[ Watch the Video ] To match pollinators' probing tongues, cells in floral spurs elongate, driving rapid speciation Columbine flowers are recognizable by the long, trailing nectar spurs that extend from the bases of their petals, tempting the taste buds of their insect pollinators. New research at Harvard and the University of California, Santa Barbara (UCSB) helps to explain how columbines have achieved a rapid radiation of approximately 70 species, with flowers apparently tailored...

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2010-03-11 14:47:10

In most animal species, males and females show obvious differences in body size. But how can this be, given that both sexes share the same genes governing their growth? University of Arizona entomologists studied this conundrum in moths and found clues that had been overlooked by previous efforts to explain this mystery of nature. Take a look around in the animal world and you will find that, in most organisms, individuals of one sex are larger than the other of the species. Even though...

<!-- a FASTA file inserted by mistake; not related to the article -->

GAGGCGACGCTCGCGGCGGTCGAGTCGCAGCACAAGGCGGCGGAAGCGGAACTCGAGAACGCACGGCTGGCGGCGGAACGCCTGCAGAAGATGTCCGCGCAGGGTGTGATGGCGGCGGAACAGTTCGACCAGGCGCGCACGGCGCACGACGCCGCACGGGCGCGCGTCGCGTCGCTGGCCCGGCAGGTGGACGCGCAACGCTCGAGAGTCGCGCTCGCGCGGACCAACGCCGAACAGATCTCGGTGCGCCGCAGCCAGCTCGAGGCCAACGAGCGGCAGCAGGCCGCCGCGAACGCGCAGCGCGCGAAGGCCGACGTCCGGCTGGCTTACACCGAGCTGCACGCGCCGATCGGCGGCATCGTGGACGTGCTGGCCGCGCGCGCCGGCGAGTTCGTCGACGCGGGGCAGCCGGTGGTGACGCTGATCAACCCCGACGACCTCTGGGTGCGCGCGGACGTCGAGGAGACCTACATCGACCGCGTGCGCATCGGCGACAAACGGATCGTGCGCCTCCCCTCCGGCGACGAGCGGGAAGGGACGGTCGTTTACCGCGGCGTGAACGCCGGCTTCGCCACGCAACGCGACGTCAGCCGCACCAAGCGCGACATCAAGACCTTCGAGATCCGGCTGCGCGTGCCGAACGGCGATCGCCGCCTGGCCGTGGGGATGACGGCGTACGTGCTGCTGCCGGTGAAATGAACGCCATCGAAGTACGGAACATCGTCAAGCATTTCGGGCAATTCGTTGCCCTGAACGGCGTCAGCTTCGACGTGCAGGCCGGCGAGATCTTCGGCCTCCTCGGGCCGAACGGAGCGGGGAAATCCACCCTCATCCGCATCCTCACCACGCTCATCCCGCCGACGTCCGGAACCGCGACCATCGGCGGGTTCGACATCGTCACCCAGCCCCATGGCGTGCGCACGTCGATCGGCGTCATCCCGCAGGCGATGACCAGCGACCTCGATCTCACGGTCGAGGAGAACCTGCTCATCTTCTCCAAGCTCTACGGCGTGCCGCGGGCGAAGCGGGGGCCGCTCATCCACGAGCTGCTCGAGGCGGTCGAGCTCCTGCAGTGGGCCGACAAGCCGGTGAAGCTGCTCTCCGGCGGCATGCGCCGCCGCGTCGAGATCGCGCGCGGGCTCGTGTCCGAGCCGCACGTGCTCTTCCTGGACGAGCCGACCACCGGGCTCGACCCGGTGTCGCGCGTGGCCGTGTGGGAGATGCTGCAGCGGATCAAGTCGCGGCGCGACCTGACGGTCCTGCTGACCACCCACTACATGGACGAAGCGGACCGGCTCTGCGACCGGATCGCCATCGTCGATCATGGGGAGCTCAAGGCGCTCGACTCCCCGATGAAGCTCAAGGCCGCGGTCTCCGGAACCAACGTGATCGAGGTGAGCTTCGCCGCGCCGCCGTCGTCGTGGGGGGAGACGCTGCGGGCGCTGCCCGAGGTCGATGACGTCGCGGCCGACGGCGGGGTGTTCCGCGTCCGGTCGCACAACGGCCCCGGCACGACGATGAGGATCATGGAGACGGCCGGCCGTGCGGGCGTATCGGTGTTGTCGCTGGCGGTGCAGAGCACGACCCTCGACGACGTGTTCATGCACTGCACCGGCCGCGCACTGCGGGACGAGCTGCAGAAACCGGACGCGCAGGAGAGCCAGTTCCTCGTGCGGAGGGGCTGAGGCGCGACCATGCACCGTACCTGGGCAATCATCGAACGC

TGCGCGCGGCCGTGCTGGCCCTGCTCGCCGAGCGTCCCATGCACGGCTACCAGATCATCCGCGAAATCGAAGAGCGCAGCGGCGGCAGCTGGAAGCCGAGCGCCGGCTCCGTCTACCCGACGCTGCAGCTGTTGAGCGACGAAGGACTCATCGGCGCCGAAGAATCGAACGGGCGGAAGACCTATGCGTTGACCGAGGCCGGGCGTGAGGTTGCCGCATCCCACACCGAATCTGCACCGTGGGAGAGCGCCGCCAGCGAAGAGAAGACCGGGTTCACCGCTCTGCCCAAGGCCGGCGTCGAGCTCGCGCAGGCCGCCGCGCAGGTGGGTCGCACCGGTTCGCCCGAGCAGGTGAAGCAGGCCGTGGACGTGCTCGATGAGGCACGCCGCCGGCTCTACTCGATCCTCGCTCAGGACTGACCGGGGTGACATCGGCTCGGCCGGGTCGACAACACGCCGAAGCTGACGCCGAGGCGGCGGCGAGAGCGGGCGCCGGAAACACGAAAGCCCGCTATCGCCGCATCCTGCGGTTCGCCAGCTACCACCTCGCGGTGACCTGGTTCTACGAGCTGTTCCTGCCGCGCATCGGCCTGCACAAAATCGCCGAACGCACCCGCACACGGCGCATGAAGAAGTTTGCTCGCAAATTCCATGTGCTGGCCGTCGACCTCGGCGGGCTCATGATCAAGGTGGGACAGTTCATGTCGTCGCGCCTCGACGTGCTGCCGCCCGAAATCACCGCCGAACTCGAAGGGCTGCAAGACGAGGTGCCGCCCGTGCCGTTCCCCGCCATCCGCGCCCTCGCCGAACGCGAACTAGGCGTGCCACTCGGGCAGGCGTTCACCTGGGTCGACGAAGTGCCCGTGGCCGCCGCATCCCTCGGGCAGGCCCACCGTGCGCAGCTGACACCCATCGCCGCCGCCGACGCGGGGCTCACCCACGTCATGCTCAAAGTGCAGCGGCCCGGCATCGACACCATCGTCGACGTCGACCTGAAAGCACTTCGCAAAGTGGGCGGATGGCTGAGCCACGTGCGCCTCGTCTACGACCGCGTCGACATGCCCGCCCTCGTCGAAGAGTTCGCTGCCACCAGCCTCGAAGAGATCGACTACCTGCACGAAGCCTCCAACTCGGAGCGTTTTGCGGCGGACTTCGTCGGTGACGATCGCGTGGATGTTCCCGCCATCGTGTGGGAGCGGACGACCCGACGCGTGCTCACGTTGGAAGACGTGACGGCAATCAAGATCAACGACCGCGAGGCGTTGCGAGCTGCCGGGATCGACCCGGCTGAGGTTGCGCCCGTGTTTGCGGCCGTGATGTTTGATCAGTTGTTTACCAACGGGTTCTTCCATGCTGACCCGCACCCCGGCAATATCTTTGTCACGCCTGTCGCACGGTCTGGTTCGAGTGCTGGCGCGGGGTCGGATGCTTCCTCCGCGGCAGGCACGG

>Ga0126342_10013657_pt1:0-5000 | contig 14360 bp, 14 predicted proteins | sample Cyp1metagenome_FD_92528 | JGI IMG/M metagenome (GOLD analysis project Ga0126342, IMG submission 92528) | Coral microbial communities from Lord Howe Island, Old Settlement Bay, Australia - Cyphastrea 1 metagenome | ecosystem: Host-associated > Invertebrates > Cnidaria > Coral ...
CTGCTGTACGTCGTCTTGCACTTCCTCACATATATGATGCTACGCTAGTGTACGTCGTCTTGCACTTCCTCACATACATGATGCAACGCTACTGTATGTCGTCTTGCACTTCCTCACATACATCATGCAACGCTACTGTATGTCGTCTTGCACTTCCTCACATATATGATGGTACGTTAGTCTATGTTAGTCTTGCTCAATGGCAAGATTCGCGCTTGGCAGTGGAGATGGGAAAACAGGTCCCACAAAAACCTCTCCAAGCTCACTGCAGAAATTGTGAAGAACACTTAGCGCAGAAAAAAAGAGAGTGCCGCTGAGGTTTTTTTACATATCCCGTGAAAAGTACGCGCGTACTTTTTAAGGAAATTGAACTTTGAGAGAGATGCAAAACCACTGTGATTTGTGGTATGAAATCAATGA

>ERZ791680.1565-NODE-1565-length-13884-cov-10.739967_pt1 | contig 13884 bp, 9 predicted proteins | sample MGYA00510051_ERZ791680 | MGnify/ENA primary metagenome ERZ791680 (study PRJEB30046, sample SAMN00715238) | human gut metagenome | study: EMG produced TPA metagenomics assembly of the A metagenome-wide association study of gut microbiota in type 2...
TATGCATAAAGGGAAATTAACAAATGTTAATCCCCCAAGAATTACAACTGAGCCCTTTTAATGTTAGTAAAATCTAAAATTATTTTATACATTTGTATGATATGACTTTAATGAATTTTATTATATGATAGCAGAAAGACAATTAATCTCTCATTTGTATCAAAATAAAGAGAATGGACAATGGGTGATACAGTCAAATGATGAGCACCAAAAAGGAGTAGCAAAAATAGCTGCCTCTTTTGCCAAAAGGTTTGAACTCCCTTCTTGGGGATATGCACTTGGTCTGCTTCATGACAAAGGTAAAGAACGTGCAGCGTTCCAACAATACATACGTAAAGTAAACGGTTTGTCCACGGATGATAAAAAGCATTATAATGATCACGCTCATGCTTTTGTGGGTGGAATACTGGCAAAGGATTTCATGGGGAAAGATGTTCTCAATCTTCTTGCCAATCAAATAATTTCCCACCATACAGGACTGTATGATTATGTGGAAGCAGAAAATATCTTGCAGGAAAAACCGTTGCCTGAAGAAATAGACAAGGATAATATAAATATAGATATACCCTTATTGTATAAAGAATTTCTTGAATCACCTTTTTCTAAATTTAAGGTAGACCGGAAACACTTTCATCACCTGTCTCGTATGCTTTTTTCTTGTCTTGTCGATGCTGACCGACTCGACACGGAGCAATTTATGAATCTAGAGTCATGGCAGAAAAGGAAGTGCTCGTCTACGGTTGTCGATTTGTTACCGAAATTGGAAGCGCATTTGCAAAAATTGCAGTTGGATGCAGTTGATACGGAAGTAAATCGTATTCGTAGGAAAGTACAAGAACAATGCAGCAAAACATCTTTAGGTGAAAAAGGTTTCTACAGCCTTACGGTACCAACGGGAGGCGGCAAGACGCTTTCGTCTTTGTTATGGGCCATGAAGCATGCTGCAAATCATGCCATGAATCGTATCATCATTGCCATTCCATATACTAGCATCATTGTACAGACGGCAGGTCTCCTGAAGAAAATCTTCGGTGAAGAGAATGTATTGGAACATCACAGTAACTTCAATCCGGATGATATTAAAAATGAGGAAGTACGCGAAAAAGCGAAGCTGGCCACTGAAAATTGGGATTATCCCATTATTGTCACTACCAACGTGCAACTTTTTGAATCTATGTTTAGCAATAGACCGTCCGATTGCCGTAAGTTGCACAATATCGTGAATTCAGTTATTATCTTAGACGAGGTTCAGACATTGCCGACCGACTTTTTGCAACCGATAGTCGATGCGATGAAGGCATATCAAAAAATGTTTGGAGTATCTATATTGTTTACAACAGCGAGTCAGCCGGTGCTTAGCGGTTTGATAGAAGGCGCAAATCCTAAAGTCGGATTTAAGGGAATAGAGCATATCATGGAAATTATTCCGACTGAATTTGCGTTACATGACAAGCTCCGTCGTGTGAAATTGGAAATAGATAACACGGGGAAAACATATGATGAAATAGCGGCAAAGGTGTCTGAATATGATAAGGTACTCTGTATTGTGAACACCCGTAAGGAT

2009-07-09 12:54:13

University of California-Santa Barbara scientists say they have identified the genes that are responsible for changing a flower's colors. Professor Scott Hodges and graduate student Nathan Derieg said they studied red columbines pollinated by hummingbirds and white or yellow columbines pollinated by hawkmoths to document the evolution of such flowers in North America. They said their research indicates a color shift from red to white or yellow has occurred five times in that region. What is...

2009-07-08 14:36:36

A U.S. study shows not all insects have rigid wings, with some insects, such as moths, having wings that flex and deform during flight. University of Washington researchers said most scientists who study the mechanics and aerodynamics of insect flight have assumed insect wings are relatively rigid as they flap. But the researchers in the new study, led by biology Professor Thomas Daniel, used high-speed digital imaging to show some insects' wings flex and deform while in flight. The evidence...